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Fashion for the disabled gears up for a positive road ahead

By Prachi Singh



One in five American adults, or 53.3 million people report having disabilities, a Center for Disease Control and Prevention report states. However, among the 1.2 trillion dollars global fashion industry, wherein over 250 billion dollars are spent annually on clothes in the United States alone, brands and designers aren’t investing in fashion for the disabled. The segment is witnessing some positive developments with designs being created specifically for people with disabilities on a small scale, however pricing continues to remain a major issue.

Big brands yet to fully cater to this segment

According to industry research, trouble with mobility, cognition and living independently are the three most common types of disabilities and for people who are looking for options to suit their needs, it’s not about well-fitting clothes to make them look good but it’s more about functional and tailored clothes that can make them feel included in society.

While the market has seen some small brands and designers make clothing for people with disabilities, some big brands like Tommy Hilfiger and Nike have also made an effort in fulfilling the needs of people facing physical challenges in their day-to-day lives.

Tommy Hilfiger launched a special children’s collection last year in collaboration with the adaptive fashion-focused organization, Runway of Dreams. Founder of the organisation, Mindy Scheier makes sure that the brands/designers follow the same designs as their original clothes but with modified closures, adjustability, and alternate options for the comfort of the people with special needs.

She launched this project when she failed to find a fashionable pair of jeans for her son, who uses leg braces as a result of muscular dystrophy. A former fashion designer, she spent some time switching a button and zipper fly for magnets, while making sure that pant legs have wider openings and magnetic closures. Her efforts resulted in a collaboration with Tommy Hilfiger, when she presented her ideas for clothing for people with disabilities to the company.

Though Tommy Hilfiger succeeded in creating a ripple in the world of adaptive fashion with its offerings, most of its designs followed a successful line of dress shirts for adults, called MagnaReady. Maura Horton, of Raleigh, North Carolina had designed a MagnaReady shirt for her husband who is battling with Parkinson’s. She incorporated custom-designed, machine-washable magnets behind the non-functional button flap of traditional button-up shirts, which allowed the wearer to put on and take off the shirt easily and independently. After selling around 20,000 shirts through her online platform between 2013 and 2015, she partnered with PVH Corp in 2016 to develop a collection of Van Heusen men’s dress shirts using the MagnaClick adaptive technology, which were retailed online and offline by Belk, JCPenney and Kohl’s along with etailer Amazon.com.

Sportswear giant Nike, on getting a request from a 16-year-old boy with cerebral palsy, created a sneaker with a wraparound zipper in place of shoelaces and a bigger opening to make it easy for the wearer to wear and remove the shoes. After an online, limited edition launch last fall, the company has introduced the same design in their new basketball and running shoe collections.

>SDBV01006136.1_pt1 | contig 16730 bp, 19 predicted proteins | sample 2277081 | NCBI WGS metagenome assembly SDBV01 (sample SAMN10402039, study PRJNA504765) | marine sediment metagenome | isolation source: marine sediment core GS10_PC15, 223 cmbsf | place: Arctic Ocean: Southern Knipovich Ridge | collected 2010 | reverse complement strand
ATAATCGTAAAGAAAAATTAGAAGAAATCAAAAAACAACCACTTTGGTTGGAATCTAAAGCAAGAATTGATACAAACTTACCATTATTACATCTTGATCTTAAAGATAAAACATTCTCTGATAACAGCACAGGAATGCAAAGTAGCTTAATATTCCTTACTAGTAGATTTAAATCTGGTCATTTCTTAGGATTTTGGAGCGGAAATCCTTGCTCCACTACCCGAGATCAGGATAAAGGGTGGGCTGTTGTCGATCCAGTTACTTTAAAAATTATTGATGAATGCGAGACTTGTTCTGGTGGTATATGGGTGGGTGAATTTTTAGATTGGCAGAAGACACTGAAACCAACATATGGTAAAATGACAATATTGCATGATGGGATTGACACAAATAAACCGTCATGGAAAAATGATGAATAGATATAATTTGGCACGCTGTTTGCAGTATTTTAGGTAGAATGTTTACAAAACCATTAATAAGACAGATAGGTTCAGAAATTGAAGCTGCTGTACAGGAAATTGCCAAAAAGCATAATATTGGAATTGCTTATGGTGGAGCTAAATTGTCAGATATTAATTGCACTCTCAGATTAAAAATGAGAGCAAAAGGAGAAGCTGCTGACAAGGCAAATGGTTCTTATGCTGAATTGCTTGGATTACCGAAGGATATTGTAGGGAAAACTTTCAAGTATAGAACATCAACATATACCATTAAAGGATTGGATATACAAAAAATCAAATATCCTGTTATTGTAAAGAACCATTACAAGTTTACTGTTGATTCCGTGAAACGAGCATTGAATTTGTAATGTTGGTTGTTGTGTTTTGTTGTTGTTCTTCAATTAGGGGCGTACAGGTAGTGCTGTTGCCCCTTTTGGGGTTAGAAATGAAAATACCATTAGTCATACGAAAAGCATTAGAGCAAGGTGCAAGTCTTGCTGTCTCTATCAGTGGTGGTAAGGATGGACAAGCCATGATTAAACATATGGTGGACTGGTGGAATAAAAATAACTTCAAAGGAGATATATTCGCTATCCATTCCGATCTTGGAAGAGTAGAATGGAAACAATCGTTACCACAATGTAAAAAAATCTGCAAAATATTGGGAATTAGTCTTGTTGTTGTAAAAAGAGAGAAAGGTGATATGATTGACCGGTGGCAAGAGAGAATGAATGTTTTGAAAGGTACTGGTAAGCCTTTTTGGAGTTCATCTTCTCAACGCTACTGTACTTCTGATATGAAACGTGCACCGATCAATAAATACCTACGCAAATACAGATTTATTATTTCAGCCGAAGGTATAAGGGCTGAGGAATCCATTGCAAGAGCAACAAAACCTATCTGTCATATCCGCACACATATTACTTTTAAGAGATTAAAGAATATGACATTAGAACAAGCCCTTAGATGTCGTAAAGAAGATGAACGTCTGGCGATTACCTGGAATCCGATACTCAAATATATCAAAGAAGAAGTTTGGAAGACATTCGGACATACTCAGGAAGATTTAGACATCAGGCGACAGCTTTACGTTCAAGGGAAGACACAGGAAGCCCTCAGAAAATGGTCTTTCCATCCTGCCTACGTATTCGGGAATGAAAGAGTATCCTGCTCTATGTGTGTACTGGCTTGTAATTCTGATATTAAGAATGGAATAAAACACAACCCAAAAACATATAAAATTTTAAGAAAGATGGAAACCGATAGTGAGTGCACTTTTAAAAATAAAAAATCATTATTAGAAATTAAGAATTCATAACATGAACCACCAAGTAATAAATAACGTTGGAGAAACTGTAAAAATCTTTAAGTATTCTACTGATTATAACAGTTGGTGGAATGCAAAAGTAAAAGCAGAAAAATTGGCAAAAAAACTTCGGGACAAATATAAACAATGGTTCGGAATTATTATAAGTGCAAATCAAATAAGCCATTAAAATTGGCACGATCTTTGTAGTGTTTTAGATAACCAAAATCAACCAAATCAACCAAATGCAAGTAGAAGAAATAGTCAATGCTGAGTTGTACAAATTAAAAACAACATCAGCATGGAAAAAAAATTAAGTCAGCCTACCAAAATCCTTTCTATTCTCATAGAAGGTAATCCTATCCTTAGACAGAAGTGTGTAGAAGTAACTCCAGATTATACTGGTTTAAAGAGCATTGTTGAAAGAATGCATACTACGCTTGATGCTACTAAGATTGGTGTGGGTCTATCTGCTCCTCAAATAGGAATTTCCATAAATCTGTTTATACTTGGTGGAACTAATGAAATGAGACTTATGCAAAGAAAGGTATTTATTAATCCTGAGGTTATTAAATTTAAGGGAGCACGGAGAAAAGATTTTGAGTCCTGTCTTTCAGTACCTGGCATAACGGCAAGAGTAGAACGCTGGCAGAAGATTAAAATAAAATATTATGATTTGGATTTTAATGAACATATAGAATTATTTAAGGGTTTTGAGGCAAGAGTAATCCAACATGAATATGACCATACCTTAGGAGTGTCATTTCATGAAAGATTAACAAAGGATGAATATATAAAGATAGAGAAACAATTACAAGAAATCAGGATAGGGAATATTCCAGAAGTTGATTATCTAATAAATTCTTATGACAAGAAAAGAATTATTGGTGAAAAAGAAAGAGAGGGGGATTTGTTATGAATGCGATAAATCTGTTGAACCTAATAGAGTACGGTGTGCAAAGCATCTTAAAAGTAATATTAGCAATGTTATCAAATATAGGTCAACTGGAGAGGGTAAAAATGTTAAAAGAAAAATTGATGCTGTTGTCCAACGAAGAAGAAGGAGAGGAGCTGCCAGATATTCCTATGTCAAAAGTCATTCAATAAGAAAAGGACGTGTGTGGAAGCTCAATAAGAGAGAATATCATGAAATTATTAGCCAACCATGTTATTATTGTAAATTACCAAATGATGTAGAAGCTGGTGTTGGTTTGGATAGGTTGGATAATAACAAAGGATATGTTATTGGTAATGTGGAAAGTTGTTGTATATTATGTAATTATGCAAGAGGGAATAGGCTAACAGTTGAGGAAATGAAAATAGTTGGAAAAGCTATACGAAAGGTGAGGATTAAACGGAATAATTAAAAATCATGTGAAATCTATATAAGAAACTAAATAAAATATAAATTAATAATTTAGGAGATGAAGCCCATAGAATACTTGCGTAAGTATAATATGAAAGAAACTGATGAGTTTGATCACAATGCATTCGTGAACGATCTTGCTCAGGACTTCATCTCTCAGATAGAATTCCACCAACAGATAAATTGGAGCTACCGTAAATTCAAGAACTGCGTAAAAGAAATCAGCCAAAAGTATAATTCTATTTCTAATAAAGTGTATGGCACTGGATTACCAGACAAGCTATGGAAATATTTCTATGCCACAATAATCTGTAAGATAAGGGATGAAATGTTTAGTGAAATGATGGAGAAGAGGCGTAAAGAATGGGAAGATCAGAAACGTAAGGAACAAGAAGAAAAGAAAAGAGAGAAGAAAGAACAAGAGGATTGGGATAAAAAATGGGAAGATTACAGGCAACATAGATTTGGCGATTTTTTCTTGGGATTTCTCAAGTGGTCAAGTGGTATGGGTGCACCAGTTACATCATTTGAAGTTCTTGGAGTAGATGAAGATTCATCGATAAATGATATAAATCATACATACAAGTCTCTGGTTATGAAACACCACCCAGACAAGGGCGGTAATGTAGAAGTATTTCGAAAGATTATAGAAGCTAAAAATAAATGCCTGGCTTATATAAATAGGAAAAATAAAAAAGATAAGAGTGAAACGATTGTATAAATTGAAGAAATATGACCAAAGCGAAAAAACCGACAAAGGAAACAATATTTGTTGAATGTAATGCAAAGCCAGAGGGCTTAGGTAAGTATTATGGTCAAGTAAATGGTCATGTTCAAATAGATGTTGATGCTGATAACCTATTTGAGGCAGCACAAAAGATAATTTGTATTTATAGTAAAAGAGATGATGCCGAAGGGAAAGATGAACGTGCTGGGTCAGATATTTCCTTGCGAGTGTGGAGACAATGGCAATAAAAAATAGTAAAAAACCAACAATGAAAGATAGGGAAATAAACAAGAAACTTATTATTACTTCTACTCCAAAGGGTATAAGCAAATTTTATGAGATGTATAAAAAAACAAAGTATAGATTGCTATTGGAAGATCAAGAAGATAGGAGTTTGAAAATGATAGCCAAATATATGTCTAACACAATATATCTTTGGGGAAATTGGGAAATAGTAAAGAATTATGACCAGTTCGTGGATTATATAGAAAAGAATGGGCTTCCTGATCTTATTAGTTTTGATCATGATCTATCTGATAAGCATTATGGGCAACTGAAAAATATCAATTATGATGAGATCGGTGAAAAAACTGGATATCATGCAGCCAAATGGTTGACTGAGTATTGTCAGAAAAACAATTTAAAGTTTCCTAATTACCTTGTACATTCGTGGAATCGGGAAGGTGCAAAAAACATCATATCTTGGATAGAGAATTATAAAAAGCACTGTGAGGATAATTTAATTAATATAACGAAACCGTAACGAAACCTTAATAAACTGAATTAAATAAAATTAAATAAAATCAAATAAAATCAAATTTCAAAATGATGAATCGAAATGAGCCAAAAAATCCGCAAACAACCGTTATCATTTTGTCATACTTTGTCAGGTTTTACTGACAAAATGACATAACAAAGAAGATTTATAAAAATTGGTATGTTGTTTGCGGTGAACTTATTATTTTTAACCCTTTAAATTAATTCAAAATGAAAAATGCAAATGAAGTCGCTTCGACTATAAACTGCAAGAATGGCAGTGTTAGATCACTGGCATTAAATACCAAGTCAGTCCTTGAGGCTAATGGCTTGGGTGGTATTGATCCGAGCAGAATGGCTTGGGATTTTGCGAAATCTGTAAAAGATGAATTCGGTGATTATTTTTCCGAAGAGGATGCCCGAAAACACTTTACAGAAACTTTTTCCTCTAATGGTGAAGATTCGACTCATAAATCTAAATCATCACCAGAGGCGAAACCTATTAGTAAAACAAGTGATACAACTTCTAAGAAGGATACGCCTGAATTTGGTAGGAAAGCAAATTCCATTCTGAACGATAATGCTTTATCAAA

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Land’s End too has made an effort to fulfil the needs of customers with a mastectomy. The company has created a swimsuit design that includes a raised neckline and armhole of a conventional swimsuit to cover scar tissue or sensitive skin due to radiation and the bra is without an underwire and contains a prosthesis pocket.

Elsewhere, in Russia, Tobias Reisner and Yanina Urusova, the founders of Bezgraniz Couture meaning ‘without borders’ in Russian — have been creating awareness through workshops, educational forums and fashion shows since 2008. The company initially held competitions asking designers to design clothes for people with disabilities. In March 2014, shortly after the Paralympics in Sochi, Bezgraniz Couture launched its first line of adaptive fashion clothing to showcase at Mercedes-Benz Fashion Week Russia. The duo has been part of fashion weeks till most recently in Los Angeles and at Mercedes-Benz Fashion Week Russia, Moscow, on October 23, 2017.

Apart from participating in fashion weeks, Reisner and Urusova in 2014 also launched an art project called Acropolis, wherein models with disabilities replicated the famous figures of the statues of the Acropolis. According to Bezgraniz Couture website, the idea behind this project was to combine the classical spirit of ancient sculpture with the bodies of models with disabilities to showcase beauty redefined by the unique complexities of the human body. Bezgraniz Couture is also working with design schools in London, Russia and the United States to make designs for people with disabilities part of the core curriculum.

Lucy Jones, a 24-year-old fashion designer from Cardiff, United Kingdom, made it to the Forbes list ‘30 Under 30’ in 2016 for her innovative “seated designs” developed for people in wheelchairs. Brazilian designer Christiano Krosh has created a fashionable yet functional line of clothing using Velcro, zippers, hidden openings and even Braille labels for the disabled.

The efforts made by these brands and designers are noteworthy, however according to Luz Pascal, Professor at the Fashion Institute of Technology in New York, they fall short in serving the market in full. Pascal notes what is missing is apparel that’s chic and also injects self-confidence into the wearer.

Educational institutes make an effort